RE: HTML Action Item 54 - ...draft text for HTML 5 spec to require producers/authors to include @alt on img elements.

Except from Ian Hickson:

> Some huge number of Web authors -- in the 90% range, according to some 
> very wide studies I've done in the past few years -- do not write even 
> syntactically valid documents. The machine-checkability of requirements 
> has absolutely no effect on these authors. On the other hand, there are 

Imagine if, say, SMTP MTAs had the same level of spec adherence as HTML
authors? Email would be hopelessly broken and never get to where it needed
to go. The simple truth is, the HTML spec is too difficult to adhere to,
both for hand authors and for tool creators, and even good tools are easily
misused to generate bad HTML. My proposal takes HTML and strips it down to a
handful of tags, and users learn roles as needed, as opposed to figuring out
that the default behavior of a browser when encountering a particular tag is
to make the desired style. Strip the default behavior from the tags, and now
people have to learn the spec, or use good tools.

Simply put, the existing tools (no offense intended to anyone on this list,
if they are involved in such projects) are pretty bad overall. Yet, the
majority of people produce HTML have to use these tools because they are not
technical users. The problem isn't that the tool users are ignoring the
tool's warning and writing bad code. The problem is garbage tools like FCK
Editor that still use <font>, and then these tools get used in every piece
of blog and CMS software on the planet. So one bad decision by one or two
developers becomes literally tens of millions of people generating bad HTML

The solution has to address the following points to be a success:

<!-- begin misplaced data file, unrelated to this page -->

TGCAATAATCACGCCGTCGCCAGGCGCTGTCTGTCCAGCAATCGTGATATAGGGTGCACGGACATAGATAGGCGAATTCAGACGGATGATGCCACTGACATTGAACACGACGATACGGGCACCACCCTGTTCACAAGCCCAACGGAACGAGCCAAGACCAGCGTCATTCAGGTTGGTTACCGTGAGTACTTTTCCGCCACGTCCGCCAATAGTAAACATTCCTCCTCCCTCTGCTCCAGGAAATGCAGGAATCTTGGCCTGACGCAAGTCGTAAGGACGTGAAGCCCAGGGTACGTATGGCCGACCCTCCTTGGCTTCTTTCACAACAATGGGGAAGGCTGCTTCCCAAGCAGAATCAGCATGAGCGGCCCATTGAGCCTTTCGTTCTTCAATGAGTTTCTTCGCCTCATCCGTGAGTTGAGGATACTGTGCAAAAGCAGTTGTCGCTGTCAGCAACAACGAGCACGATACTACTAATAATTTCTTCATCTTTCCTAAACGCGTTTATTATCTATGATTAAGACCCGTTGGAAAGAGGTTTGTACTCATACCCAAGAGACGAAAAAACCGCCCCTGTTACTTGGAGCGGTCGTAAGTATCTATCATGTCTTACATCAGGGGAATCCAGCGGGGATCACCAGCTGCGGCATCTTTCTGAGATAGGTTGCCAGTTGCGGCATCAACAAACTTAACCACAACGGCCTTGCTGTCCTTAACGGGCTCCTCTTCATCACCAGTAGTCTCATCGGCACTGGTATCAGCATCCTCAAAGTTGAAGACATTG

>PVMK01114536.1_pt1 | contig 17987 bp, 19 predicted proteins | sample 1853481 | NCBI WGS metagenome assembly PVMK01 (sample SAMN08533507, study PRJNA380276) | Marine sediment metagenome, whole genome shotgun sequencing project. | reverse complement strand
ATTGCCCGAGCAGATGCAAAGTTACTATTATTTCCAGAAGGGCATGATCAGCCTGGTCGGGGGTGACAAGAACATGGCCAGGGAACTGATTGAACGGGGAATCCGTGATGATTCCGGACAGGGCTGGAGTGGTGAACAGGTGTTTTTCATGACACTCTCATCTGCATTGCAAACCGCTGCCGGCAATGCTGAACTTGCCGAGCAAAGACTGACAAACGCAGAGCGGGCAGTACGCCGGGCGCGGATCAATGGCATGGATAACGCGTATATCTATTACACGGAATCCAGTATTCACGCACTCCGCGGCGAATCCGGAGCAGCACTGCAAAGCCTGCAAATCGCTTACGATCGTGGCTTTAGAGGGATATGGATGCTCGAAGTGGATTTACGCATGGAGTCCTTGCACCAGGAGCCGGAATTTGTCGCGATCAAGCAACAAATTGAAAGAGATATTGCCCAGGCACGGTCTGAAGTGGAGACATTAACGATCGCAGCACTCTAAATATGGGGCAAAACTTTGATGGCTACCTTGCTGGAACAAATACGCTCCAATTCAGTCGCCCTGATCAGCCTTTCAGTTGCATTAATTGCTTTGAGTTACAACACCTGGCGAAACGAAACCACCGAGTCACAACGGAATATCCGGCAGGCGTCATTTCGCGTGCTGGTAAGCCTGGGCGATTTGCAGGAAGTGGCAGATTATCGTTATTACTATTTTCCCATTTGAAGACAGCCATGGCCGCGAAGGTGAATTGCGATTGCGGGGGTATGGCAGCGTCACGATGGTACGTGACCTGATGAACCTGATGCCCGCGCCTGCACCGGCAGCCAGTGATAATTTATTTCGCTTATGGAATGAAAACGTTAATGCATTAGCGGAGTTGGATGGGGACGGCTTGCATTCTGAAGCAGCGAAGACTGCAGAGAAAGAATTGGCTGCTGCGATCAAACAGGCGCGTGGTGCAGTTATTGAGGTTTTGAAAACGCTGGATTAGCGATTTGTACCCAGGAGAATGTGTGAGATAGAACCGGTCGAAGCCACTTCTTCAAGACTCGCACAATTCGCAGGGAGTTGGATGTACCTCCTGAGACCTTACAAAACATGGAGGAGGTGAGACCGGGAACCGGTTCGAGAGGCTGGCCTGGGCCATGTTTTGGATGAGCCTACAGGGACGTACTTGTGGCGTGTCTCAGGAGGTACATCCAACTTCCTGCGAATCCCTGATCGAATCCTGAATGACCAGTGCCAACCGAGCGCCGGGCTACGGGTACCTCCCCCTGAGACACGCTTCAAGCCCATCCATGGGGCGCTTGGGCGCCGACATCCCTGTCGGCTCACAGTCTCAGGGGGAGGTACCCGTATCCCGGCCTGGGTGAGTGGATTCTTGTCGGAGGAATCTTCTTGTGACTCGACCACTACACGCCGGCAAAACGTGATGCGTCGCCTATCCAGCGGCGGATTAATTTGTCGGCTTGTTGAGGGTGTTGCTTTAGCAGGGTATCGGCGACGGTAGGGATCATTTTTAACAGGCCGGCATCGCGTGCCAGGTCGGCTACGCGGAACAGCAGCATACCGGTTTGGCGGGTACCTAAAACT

* Make it impossible (or extraordinarily difficult) for bad tools to
generate HTML that is sensibly rendered by browsers adhering to the new spec
*if they claim to use the new spec*

* Make code that renders properly in older browsers

* Make it possible for the HTML code to be machine verified to fully (nor
nearly fully) meet the spec; for example, the spec should say something
like, "any element with a role of 'paragraph' much contain textual content."
That would ensure that something marked as a paragraph is not simply being
used as a spacer. HTML tools would then be able to check for this, and in
some cases, automatically correct (for example, convert empty <div> to have
a role of "spacer" or "decorative"), and in other cases, request that the
user provide guidance ("is this image being used as a decoration or as piece
of content?")

* Fully divorce content, style, and role, and make all three mandatory
(except when the role explicitly allows for no styling or no content)

* Make the accessibility pieces role dependent and mandatory

> All of which is to say, whether something is machine-checkable or not 
> isn't a hugely relevant factor in whether we should require something. It 
> certainly isn't the only factor, or even the deciding factor, for how far 
> authors will go to make conforming documents (there are people on both 
> sides of the line).

I disagree, in fact, I disagree for the exact same reason. Without it being
possible for a machine check, the vast majority of the people generating
HTML will never be able to do it. Furthermore, the more difficult it is to
write an authoring tool that complies with the spec, the less likely it is
that tools that generate valid HTML will reach the content creators.

The fact that an overwhelming majority of people can't even get the DOCTYPE
right for crying out loud should be a giant red flag screaming that our spec

> There isn't a way to machine-check whether what someone has written makes 
> any sense.

Someone generating valid, but incomprehensible content is not our problem,
either. They need to take that up with the English (or whatever language
they're writing) working group. :)

> What if the textual content isn't a paragraph? Say, because it's a 
> heading?
>    <div role="paragraph">Introduction to bee-keeping</div>
> Why is that machine-verifiable, when this isn't?:
>   <p>Introduction to bee-keeping</p>

In your example, they are both machine verifiable. But there are a bazillion
examples when the current system falls apart and my proposal is much more

The difference is, my proposal takes away the styling advantages of using
the wrong tag. It is quite common to see <h1> where the goal was really
<span style="font-size: large; font-weight: bold;">. Or <em>USS
Constitution</em> when semantically that is wholly incorrect. By taking away
the default stylings, and separating the role from the styling, you stop
seeing this.


Received on Monday, 12 May 2008 05:28:27 UTC